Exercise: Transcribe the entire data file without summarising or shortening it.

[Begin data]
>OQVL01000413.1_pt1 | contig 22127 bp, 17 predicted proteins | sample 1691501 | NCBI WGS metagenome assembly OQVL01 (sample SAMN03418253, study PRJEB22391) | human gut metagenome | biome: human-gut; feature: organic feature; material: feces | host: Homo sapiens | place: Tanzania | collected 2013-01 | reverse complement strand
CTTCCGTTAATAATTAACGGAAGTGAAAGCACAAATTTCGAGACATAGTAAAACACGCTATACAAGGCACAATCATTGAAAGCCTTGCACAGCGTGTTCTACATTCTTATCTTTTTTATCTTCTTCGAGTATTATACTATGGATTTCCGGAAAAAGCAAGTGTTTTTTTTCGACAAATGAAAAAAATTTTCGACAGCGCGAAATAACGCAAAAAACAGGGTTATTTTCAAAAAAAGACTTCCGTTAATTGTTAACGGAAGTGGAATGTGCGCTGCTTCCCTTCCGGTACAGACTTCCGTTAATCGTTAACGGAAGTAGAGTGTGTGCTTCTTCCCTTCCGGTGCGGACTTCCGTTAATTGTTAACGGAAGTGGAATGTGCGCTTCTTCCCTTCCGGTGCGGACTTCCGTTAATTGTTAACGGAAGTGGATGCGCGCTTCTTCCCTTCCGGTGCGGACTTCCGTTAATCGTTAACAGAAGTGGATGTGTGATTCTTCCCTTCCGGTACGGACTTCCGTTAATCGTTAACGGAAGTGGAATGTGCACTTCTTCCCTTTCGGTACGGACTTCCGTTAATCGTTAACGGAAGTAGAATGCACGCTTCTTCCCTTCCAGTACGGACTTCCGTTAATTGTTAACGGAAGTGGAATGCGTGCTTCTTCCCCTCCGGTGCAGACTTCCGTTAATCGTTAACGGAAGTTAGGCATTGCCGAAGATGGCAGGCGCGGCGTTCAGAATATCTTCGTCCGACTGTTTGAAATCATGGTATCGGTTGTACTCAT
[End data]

>OQVL01000413.1_pt1 | contig 22127 bp, 17 predicted proteins | sample 1691501 | NCBI WGS metagenome assembly OQVL01 (sample SAMN03418253, study PRJEB22391) | human gut metagenome | biome: human-gut; feature: organic feature; material: feces | host: Homo sapiens | place: Tanzania | collected 2013-01 | reverse complement strand
CTTCCGTTAATAATTAACGGAAGTGAAAGCACAAATTTCGAGACATAGTAAAACACGCTATACAAGGCACAATCATTGAAAGCCTTGCACAGCGTGTTCTACATTCTTATCTTTTTTATCTTCTTCGAGTATTATACTATGGATTTCCGGAAAAAGCAAGTGTTTTTTTTCGACAAATGAAAAAAATTTTCGACAGCGCGAAATAACGCAAAAAACAGGGTTATTTTCAAAAAAAGACTTCCGTTAATTGTTAACGGAAGTGGAATGTGCGCTGCTTCCCTTCCGGTACAGACTTCCGTTAATCGTTAACGGAAGTAGAGTGTGTGCTTCTTCCCTTCCGGTGCGGACTTCCGTTAATTGTTAACGGAAGTGGAATGTGCGCTTCTTCCCTTCCGGTGCGGACTTCCGTTAATTGTTAACGGAAGTGGATGCGCGCTTCTTCCCTTCCGGTGCGGACTTCCGTTAATCGTTAACAGAAGTGGATGTGTGATTCTTCCCTTCCGGTACGGACTTCCGTTAATCGTTAACGGAAGTGGAATGTGCACTTCTTCCCTTTCGGTACGGACTTCCGTTAATCGTTAACGGAAGTAGAATGCACGCTTCTTCCCTTCCAGTACGGACTTCCGTTAATTGTTAACGGAAGTGGAATGCGTGCTTCTTCCCCTCCGGTGCAGACTTCCGTTAATCGTTAACGGAAGTTAGGCATTGCCGAAGATGGCAGGCGCGGCGTTCAGAATATCTTCGTCCGACTGTTTGAAATCATGGTATCGGTTGTACTCAT